The first part of the track is steep, and one that my fresh horses at dawn can hardly climb. In mid-heaven it is highest, where to look down on earth and sea often alarms even me and makes my heart tremble with awesome fear. The last part of the track is downwards and needs sure control. Then even Tethys herself, who receives me in her submissive waves, is accustomed to fear that I might dive headlong. Moreover, the rushing sky is constantly turning, and drags along the remote stars, and whirls them in rapid orbits. I move the opposite way, and its momentum does not overcome me as it does all other things, and I ride contrary to its swift rotation. Suppose you are given the chariot. What will you do? Will you be able to counter the turning poles so that the swiftness of the skies does not carry you away? Perhaps you conceive in imagination that there are groves there and cities of the gods and temples with rich gifts. The way runs through the ambush, and apparitions of wild beasts! Even if you keep your course, and do not steer awry, you must still avoid the horns of Taurus the Bull, Sagittarius the Haemonian Archer, raging Leo and Lion's jaw, Scorpio's cruel pincers sweeping out to encircle you from one side, and Cancer's crab-claws reaching out from the other. You will not easily rule those proud horses, breathing out through mouth and nostrils the fires burning in their chests. They scarcely tolerate my control when their fierce spirits are hot, and their necks resist the reins. Beware, my boy, that I am not the source of a gift fatal to you, while something can still be done to set right your request![16]

The fall of Phaethon by Adolphe Pierre Sunaert

Phaethon, however, was adamant, and thus Sol was forced to relent. When the day came, the fierce horses that drew the chariot felt that it was empty because of the lack of the sun-god's weight and went out of control. Terrified, Phaethon dropped the reins. The horses veered from their course, scorching the earth, burning the vegetation, bringing the blood of the Ethiopians to the surface of their skin and so turning it black, changing much of Africa into a desert, drying up rivers and lakes and shrinking the sea. Earth cried out to Jupiter who was forced to intervene by striking Phaethon with a lightning bolt. Like a falling star, Phaethon plunged blazing into the river Eridanus.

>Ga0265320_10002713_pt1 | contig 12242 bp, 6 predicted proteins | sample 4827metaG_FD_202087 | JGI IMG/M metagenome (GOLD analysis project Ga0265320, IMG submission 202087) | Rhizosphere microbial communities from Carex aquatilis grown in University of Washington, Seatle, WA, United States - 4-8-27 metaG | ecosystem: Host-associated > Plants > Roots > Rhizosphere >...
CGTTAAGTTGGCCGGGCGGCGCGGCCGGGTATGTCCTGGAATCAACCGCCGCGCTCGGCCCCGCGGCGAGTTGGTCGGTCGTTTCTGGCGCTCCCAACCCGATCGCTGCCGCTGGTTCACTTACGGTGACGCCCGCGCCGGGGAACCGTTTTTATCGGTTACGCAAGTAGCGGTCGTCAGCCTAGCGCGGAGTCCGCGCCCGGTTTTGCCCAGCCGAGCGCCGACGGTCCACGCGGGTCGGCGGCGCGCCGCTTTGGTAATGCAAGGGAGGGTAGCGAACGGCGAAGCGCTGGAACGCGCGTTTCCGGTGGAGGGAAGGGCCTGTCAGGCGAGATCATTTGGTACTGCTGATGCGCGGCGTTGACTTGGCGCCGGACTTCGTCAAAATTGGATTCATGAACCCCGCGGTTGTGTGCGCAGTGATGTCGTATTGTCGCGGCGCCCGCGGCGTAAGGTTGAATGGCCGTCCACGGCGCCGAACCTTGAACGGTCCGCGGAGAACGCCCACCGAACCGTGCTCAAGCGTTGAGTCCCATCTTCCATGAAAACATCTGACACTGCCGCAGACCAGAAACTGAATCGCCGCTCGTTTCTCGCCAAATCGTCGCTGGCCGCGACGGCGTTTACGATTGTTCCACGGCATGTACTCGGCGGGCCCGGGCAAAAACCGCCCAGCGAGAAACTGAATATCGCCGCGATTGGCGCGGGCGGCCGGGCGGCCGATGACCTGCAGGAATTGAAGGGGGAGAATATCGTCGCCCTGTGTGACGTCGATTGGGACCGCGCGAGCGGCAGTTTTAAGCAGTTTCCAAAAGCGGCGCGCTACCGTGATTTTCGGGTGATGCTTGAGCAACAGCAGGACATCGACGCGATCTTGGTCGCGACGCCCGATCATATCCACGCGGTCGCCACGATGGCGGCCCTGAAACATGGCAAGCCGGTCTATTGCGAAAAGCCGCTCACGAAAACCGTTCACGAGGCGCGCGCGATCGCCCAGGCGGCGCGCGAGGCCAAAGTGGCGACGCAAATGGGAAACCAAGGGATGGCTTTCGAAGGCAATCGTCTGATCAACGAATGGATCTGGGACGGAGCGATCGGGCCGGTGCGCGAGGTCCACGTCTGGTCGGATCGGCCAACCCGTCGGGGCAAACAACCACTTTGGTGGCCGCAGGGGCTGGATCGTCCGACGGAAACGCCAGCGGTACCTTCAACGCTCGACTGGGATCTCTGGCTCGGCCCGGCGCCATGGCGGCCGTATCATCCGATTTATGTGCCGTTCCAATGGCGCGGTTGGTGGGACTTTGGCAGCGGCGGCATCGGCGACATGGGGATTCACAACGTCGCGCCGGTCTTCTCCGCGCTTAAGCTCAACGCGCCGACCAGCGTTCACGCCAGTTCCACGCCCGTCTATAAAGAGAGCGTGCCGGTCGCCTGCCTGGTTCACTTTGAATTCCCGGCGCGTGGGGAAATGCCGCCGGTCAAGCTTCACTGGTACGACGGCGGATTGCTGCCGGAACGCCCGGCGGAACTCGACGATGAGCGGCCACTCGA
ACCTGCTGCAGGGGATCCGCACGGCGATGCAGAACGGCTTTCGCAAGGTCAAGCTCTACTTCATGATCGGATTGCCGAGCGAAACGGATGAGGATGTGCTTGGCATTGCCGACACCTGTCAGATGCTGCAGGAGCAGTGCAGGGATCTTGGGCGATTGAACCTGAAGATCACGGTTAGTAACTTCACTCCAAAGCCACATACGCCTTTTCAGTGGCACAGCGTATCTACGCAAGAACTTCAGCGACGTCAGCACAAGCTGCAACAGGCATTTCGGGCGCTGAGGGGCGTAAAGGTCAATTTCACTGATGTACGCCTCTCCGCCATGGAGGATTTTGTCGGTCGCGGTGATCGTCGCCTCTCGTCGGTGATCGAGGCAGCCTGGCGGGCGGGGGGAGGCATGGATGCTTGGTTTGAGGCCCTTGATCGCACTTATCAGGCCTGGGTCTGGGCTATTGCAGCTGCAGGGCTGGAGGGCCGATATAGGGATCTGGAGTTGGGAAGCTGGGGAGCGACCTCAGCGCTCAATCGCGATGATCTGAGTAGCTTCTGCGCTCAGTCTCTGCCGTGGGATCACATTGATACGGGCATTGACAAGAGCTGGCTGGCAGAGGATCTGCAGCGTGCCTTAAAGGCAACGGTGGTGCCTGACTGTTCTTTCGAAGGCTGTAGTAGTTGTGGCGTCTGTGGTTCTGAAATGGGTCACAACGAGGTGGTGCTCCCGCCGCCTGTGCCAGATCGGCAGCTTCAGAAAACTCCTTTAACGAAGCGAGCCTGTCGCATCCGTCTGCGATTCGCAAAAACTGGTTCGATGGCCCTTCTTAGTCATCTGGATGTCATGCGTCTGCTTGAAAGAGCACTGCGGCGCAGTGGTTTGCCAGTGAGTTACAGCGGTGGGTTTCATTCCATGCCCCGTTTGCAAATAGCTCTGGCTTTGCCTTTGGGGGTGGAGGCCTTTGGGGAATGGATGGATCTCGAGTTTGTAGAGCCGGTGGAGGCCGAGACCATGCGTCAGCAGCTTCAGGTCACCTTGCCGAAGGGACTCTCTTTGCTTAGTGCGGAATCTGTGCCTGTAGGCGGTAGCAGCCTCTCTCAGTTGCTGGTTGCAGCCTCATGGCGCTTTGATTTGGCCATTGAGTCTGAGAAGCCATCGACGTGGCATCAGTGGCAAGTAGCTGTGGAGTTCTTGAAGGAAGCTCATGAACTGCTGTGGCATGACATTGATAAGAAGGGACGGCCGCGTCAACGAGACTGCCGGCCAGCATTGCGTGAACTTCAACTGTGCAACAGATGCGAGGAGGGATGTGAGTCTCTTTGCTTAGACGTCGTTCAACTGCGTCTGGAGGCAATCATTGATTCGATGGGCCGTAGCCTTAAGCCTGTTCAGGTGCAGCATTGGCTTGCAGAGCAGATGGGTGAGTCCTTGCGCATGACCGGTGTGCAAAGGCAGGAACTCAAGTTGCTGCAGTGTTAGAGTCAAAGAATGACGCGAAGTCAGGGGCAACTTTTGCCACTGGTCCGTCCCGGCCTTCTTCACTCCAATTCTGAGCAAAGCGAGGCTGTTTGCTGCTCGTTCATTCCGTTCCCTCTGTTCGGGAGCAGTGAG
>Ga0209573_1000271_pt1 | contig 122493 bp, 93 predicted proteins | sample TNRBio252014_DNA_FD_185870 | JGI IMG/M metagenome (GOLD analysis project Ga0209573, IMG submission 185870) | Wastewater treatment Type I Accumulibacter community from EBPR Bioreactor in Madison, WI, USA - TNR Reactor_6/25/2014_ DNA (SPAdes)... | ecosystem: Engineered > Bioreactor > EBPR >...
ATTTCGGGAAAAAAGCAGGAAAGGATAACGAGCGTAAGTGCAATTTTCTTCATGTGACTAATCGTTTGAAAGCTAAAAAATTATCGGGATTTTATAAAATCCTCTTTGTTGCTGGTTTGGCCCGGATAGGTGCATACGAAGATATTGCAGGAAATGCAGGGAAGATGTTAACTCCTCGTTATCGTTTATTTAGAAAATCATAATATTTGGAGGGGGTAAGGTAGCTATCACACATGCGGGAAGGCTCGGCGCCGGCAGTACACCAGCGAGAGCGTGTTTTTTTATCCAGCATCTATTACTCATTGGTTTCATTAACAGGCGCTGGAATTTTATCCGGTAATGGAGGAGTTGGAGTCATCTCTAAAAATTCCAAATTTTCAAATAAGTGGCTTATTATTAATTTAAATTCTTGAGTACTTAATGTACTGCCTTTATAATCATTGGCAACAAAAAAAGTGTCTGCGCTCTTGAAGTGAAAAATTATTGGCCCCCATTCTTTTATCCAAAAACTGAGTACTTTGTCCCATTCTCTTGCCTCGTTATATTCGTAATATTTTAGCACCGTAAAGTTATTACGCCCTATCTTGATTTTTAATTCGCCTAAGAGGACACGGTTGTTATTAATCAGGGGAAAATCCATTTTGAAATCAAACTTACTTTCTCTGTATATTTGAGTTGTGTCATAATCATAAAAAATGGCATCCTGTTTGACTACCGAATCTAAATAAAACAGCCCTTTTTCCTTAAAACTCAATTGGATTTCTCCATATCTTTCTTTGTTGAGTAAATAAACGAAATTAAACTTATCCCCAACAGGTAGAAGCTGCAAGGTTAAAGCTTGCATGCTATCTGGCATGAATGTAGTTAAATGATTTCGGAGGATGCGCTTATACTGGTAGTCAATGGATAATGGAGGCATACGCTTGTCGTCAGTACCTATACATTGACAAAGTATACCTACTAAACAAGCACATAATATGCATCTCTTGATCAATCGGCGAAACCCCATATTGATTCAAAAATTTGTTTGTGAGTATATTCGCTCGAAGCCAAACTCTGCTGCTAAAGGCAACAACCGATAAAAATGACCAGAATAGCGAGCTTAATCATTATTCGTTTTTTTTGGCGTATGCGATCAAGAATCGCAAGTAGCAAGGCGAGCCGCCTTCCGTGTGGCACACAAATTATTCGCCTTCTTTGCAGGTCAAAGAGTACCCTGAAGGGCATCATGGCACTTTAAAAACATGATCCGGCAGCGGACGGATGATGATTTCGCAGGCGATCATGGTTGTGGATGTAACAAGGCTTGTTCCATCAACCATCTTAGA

The epitaph on his tomb was:

Here Phaethon lies who in the sun-god's chariot fared. And though greatly he failed, more greatly he dared.[17]

Sol, stricken with grief at his son's death, at first refused to resume his work of driving his chariot, but at the appeal of the other gods, including Jupiter, returned to his task.

Phaethon was the good friend or lover of Cycnus of Liguria, who profoundly mourned his death and was turned into a swan. Even as a swan he retained memories of Phaethon's fiery demise, and would avoid the sun's heat due to that.[18][19] Phaethon's seven sisters, the Heliades, also mourned his loss, keeping vigil where Phaethon fell to Earth until the gods turned the sisters into poplar trees, and their tears into amber.[20]

Hyginus' Fabulae and Astronomica[edit]

In his Fabulae, Hyginus records two versions, one of which he attributes to Hesiod.

In the first, Phaethon is the son of the sun-god Sol and Clymene, who secretly mounted his father's car without his leave. Being inexperience, he flew too high and then too low, until Jupiter stroke him with his lightning. Jupiter then, pretending to want to put out the fire, let loose all the rivers everywhere, causing the flood that drowned everyone except for Deucalion and Pyrrha. Phaethon's sisters then turned to black poplars, for yoking the chariot against their father's orders.[21]

In the second, according to Hesiod, Phaethon was instead a grandson to Sol through his son Clymenus, and the name of Phaethon's mother is Merope, an Oceanid. Phaethon, once he learns that his grandfather is the Sun, asks to drive his chariot for a day, with disastrous results. Like in other versions, his sisters mourn him and are turned into poplar trees, and Cygnus of Liguria into a swan.[22]

After his death, he was conveyed to the stars by his father as a constellation.[23]

Clement of Alexandria's Stromata[edit]